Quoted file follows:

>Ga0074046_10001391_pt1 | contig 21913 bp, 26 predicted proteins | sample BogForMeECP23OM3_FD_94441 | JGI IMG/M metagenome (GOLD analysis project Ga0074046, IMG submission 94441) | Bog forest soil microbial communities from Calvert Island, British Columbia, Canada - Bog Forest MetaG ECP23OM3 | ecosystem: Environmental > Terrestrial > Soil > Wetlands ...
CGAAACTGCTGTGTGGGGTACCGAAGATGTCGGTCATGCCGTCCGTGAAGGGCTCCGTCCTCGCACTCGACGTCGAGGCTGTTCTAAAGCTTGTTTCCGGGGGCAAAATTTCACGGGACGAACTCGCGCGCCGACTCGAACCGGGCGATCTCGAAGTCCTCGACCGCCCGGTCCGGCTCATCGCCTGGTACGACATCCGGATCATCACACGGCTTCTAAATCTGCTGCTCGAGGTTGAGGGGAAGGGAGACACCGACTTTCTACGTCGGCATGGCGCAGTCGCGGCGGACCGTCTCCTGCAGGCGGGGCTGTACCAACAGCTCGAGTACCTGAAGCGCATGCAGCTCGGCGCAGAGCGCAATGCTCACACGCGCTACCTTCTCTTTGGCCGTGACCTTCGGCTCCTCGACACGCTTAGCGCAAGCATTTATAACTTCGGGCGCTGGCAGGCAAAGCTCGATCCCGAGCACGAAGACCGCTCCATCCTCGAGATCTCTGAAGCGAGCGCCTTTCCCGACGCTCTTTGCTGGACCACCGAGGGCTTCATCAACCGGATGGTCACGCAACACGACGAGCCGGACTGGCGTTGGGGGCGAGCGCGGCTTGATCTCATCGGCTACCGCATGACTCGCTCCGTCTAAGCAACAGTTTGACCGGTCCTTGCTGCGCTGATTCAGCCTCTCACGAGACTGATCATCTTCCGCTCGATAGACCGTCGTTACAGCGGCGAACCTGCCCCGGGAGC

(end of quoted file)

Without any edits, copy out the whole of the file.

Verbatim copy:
>Ga0074046_10001391_pt1 | contig 21913 bp, 26 predicted proteins | sample BogForMeECP23OM3_FD_94441 | JGI IMG/M metagenome (GOLD analysis project Ga0074046, IMG submission 94441) | Bog forest soil microbial communities from Calvert Island, British Columbia, Canada - Bog Forest MetaG ECP23OM3 | ecosystem: Environmental > Terrestrial > Soil > Wetlands ...
CGAAACTGCTGTGTGGGGTACCGAAGATGTCGGTCATGCCGTCCGTGAAGGGCTCCGTCCTCGCACTCGACGTCGAGGCTGTTCTAAAGCTTGTTTCCGGGGGCAAAATTTCACGGGACGAACTCGCGCGCCGACTCGAACCGGGCGATCTCGAAGTCCTCGACCGCCCGGTCCGGCTCATCGCCTGGTACGACATCCGGATCATCACACGGCTTCTAAATCTGCTGCTCGAGGTTGAGGGGAAGGGAGACACCGACTTTCTACGTCGGCATGGCGCAGTCGCGGCGGACCGTCTCCTGCAGGCGGGGCTGTACCAACAGCTCGAGTACCTGAAGCGCATGCAGCTCGGCGCAGAGCGCAATGCTCACACGCGCTACCTTCTCTTTGGCCGTGACCTTCGGCTCCTCGACACGCTTAGCGCAAGCATTTATAACTTCGGGCGCTGGCAGGCAAAGCTCGATCCCGAGCACGAAGACCGCTCCATCCTCGAGATCTCTGAAGCGAGCGCCTTTCCCGACGCTCTTTGCTGGACCACCGAGGGCTTCATCAACCGGATGGTCACGCAACACGACGAGCCGGACTGGCGTTGGGGGCGAGCGCGGCTTGATCTCATCGGCTACCGCATGACTCGCTCCGTCTAAGCAACAGTTTGACCGGTCCTTGCTGCGCTGATTCAGCCTCTCACGAGACTGATCATCTTCCGCTCGATAGACCGTCGTTACAGCGGCGAACCTGCCCCGGGAGC